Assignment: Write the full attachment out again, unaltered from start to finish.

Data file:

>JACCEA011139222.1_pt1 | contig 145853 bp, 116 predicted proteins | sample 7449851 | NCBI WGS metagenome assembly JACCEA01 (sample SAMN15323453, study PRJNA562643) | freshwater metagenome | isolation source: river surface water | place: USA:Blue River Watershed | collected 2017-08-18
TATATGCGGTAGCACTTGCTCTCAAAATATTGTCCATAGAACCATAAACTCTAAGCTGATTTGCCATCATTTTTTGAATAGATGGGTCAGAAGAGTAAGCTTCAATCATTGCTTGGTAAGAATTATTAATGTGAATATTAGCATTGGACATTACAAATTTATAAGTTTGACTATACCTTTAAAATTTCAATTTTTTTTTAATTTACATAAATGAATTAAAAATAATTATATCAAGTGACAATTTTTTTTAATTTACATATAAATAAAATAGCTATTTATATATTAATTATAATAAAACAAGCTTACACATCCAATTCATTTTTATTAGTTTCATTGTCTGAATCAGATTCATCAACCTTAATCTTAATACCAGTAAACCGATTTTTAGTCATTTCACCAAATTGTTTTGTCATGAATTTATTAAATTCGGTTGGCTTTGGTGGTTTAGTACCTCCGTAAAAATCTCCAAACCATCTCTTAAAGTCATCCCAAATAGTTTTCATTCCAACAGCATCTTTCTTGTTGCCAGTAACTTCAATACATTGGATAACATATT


>JACCEA011139222.1_pt1 | contig 145853 bp, 116 predicted proteins | sample 7449851 | NCBI WGS metagenome assembly JACCEA01 (sample SAMN15323453, study PRJNA562643) | freshwater metagenome | isolation source: river surface water | place: USA:Blue River Watershed | collected 2017-08-18
TATATGCGGTAGCACTTGCTCTCAAAATATTGTCCATAGAACCATAAACTCTAAGCTGATTTGCCATCATTTTTTGAATAGATGGGTCAGAAGAGTAAGCTTCAATCATTGCTTGGTAAGAATTATTAATGTGAATATTAGCATTGGACATTACAAATTTATAAGTTTGACTATACCTTTAAAATTTCAATTTTTTTTTAATTTACATAAATGAATTAAAAATAATTATATCAAGTGACAATTTTTTTTAATTTACATATAAATAAAATAGCTATTTATATATTAATTATAATAAAACAAGCTTACACATCCAATTCATTTTTATTAGTTTCATTGTCTGAATCAGATTCATCAACCTTAATCTTAATACCAGTAAACCGATTTTTAGTCATTTCACCAAATTGTTTTGTCATGAATTTATTAAATTCGGTTGGCTTTGGTGGTTTAGTACCTCCGTAAAAATCTCCAAACCATCTCTTAAAGTCATCCCAAATAGTTTTCATTCCAACAGCATCTTTCTTGTTGCCAGTAACTTCAATACATTGGATAACATATT